http://youtube.com/watch?v=BBwepkVurCI Charlie Brooker’s Screenwipe – Reality TV Editing

http://googleblog.blogspot.com/2008/09/future-of-search.html google blog talking about searching

http://www.slideshare.net/librarianinblack/information-overload-is-the-devil?src=embed Information Overload is the Devil – by a librarian

http://www.ala.org/ala/mgrps/divs/acrl/publications/whitepapers/presidential.cfmUSA Presidential Committee on Information Literacy: Final Report

http://www.ofcom.org.uk/advice/media_literacy/ UK ofcom media literacy

http://www.medialit.org/reading_room/article540.html centre for media literacy



#CritLit2010 Networked learning

In this Drexler, W. (2010) The networked student model for construction of personal learning environments: Balancing teacher control and student autonomy : a model for student construction of personal learning environment that balances teacher control with increased student autonomy.  This is a very interesting paper with lots of insights on the application of Web 2.0 and Personal Learning Environment

Here are my comments and questions in italics

In guided inquiry, the teacher provides the problem and directs the students to the materials for investigation (Colburn, 2000)

Under such guided inquiry, is a teacher-centered approach adopted?  Could people other than the teacher provide the problem?  How about the learner providing the problem?  Or the community of learners providing the problem?

The teacher is necessary to help the student navigate the breadth of content, apply the tools properly, and offer support in the form of digital literacy skills and subject matter expertise.

To what extent is the help of teacher necessary? Would this depend on prior experience and skills of the students?  What sort of digital literacy skills are important?

Principles of connectivism equate to fundamentals of learning in a networked world.  The design of the teacher-facilitated, student-created personal learning environment in this study adheres to constructivist and connectivist principles with the goal of developing a networked student who will take more responsibility for his or her learning while navigating an increasingly complex content base.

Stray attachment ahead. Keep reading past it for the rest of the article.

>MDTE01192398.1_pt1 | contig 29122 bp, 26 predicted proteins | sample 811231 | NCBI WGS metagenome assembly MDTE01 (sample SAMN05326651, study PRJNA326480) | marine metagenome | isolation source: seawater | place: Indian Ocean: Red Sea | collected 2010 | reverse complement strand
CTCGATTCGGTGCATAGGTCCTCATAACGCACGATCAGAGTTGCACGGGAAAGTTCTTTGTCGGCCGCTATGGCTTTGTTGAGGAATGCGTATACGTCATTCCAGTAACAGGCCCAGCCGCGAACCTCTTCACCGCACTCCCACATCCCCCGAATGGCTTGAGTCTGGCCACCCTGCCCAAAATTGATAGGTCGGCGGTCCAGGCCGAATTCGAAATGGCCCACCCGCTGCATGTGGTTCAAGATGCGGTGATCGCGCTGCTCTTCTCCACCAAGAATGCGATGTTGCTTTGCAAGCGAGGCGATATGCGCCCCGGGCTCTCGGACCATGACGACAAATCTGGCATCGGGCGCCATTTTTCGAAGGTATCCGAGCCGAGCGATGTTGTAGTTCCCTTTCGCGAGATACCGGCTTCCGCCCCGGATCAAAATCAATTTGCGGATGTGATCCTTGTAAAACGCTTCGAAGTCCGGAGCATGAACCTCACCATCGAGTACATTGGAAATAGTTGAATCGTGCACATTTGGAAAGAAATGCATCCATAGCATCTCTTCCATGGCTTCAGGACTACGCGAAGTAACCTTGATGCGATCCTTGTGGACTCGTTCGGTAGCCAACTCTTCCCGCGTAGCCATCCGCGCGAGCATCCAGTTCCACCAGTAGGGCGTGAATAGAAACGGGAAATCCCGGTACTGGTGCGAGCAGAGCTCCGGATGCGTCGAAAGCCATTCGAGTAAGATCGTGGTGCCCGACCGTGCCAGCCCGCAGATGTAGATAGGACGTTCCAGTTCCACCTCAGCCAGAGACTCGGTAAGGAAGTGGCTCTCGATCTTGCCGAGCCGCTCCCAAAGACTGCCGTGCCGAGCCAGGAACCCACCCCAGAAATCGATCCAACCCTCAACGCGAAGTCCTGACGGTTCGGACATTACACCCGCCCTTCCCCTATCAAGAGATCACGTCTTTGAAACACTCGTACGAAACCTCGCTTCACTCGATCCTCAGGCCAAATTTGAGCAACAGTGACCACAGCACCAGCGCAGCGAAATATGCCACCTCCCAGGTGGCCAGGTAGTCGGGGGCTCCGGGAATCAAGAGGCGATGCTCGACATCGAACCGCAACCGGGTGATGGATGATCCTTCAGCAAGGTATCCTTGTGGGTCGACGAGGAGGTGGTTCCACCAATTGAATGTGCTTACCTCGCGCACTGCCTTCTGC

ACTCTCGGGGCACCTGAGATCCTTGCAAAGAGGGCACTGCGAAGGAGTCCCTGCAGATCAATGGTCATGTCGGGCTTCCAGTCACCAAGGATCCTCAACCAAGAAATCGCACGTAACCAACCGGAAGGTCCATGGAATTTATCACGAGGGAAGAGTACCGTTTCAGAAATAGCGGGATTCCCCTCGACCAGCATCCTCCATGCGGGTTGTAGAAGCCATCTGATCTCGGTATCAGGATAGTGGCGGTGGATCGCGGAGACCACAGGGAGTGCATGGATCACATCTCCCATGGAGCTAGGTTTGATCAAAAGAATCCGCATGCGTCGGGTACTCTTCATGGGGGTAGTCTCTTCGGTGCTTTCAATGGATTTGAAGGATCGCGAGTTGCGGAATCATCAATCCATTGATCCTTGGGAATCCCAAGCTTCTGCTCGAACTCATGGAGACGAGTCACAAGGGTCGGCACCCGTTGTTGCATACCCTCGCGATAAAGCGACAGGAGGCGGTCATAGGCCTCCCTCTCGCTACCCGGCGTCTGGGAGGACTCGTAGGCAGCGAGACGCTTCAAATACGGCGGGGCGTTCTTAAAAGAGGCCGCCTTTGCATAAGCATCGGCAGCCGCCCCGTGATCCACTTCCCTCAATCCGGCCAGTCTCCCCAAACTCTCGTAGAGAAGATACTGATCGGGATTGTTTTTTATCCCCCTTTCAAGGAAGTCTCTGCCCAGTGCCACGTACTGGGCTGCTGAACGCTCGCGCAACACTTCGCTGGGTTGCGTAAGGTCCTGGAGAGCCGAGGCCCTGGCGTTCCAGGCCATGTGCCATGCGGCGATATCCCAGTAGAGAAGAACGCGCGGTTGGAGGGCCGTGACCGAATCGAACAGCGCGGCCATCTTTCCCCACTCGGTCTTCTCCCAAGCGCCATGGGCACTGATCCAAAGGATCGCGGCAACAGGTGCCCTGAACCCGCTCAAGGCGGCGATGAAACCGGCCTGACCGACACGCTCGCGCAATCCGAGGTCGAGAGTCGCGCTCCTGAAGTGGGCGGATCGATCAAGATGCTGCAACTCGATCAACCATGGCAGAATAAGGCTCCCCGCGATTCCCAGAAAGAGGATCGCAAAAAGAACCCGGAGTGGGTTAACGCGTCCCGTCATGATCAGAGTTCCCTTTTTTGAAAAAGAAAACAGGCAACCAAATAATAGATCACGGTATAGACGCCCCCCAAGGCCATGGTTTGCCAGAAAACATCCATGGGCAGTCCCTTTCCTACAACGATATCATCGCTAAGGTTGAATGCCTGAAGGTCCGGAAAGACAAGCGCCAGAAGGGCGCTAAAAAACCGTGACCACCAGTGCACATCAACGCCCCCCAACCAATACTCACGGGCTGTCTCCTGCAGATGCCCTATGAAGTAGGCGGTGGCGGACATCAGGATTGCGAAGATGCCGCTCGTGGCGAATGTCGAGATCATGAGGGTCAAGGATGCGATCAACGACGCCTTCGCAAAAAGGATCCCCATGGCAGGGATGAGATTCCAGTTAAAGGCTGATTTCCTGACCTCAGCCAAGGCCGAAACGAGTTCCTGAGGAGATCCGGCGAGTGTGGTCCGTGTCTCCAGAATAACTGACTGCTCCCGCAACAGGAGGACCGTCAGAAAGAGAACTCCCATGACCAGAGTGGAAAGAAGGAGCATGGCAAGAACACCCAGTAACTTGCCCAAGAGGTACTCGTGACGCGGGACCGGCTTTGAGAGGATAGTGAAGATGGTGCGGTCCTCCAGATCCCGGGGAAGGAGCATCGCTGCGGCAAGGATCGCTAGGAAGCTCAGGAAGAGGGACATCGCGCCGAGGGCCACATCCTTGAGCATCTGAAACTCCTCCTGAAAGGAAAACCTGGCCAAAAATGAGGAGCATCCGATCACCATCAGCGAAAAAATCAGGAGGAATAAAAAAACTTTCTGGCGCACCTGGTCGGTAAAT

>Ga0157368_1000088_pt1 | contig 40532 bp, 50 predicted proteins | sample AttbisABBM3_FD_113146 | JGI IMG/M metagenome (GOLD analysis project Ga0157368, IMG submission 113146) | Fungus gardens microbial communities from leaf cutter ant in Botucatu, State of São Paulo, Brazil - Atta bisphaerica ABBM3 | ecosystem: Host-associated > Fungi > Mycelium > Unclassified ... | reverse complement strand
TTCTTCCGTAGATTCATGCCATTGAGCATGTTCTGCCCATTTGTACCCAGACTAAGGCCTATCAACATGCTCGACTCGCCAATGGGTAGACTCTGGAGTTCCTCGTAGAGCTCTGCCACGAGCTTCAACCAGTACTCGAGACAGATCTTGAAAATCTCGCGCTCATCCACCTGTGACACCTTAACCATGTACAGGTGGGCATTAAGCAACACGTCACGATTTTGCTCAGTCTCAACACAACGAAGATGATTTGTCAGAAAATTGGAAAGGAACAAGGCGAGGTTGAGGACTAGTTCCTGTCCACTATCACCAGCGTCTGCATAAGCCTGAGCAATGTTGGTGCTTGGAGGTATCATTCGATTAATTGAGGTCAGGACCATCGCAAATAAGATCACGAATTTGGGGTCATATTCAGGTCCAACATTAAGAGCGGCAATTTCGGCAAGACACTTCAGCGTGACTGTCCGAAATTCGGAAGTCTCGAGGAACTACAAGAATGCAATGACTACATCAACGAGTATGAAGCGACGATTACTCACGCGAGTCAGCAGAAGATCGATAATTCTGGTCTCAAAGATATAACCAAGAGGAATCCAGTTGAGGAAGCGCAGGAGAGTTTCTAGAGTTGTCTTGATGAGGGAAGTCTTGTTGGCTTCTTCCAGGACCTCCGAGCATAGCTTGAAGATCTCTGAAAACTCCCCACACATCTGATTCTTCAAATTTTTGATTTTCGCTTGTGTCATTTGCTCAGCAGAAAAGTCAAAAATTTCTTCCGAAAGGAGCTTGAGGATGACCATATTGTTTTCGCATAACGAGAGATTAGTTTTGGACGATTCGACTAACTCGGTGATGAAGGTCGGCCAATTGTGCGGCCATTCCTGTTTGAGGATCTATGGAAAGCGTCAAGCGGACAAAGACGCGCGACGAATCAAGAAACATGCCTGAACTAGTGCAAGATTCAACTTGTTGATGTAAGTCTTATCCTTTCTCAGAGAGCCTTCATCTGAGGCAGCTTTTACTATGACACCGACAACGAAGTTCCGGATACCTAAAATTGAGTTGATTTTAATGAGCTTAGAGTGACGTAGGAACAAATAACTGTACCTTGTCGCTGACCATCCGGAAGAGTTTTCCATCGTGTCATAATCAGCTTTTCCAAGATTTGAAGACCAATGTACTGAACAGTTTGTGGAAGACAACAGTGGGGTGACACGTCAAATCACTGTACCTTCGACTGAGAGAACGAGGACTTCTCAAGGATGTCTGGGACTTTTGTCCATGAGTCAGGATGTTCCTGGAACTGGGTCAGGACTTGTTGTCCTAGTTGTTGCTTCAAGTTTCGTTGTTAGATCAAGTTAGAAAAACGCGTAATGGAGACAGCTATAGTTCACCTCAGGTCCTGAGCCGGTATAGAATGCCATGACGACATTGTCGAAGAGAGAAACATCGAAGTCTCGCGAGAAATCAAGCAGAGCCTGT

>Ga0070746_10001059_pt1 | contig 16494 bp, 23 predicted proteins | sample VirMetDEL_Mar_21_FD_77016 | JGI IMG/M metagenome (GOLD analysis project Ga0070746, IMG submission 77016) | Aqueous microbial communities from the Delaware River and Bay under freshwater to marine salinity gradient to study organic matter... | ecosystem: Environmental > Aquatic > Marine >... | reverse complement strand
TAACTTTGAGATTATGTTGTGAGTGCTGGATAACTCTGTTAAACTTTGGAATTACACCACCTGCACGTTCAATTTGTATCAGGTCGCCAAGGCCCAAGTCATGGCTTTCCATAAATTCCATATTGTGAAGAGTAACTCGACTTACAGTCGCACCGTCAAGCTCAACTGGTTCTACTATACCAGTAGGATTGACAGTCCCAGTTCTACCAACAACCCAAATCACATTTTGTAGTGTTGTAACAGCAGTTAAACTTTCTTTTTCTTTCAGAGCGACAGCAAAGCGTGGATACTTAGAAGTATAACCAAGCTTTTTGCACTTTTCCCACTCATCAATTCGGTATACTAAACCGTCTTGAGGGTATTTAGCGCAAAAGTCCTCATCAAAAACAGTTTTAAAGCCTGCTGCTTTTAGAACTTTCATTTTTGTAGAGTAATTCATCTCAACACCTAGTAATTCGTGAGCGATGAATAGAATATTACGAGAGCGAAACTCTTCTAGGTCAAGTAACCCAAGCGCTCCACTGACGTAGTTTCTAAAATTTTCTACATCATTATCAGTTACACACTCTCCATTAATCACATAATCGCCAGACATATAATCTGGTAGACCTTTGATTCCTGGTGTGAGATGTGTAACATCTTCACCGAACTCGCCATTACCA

Five of 15 responses directly mentioned the teacher as still necessary, even if the student was prepared to take on more of the responsibility for learning.

What is the significance of having 33% of students mentioned that the teacher as still necessary?

What did the 67% of students think about the role of the teacher?

Achieving the delicate balance between teacher control and student autonomy is an ongoing challenge when facilitating student use of new technologies for self-regulated learning (McLoughlin & Lee, 2010).

Motivation, self direction, and technical aptitude are key considerations for implementing a networked student design.

My experience in networked learning also share similar considerations.

As the experience was related to 15 students in this case study, I am wondering how such networked learning experience would be translated in massive open online course (MOOC) in higher grades of K-12.

We have gained some insights into networked learning with CCK08, CCK09 and the current course of Critical Literacy 2010, and some of the research findings of CCK08 could be found below.

As discussed in my other posts on Complexity Theory here, it could be difficult to predict the outcomes of networked learning in advance, but we might be able to understand the impact of complexity on emergent learning after the course experience.

I think Wendy’s research provides valuable direction on how one could develop and implement networked learning based on PLE. Thanks Wendy.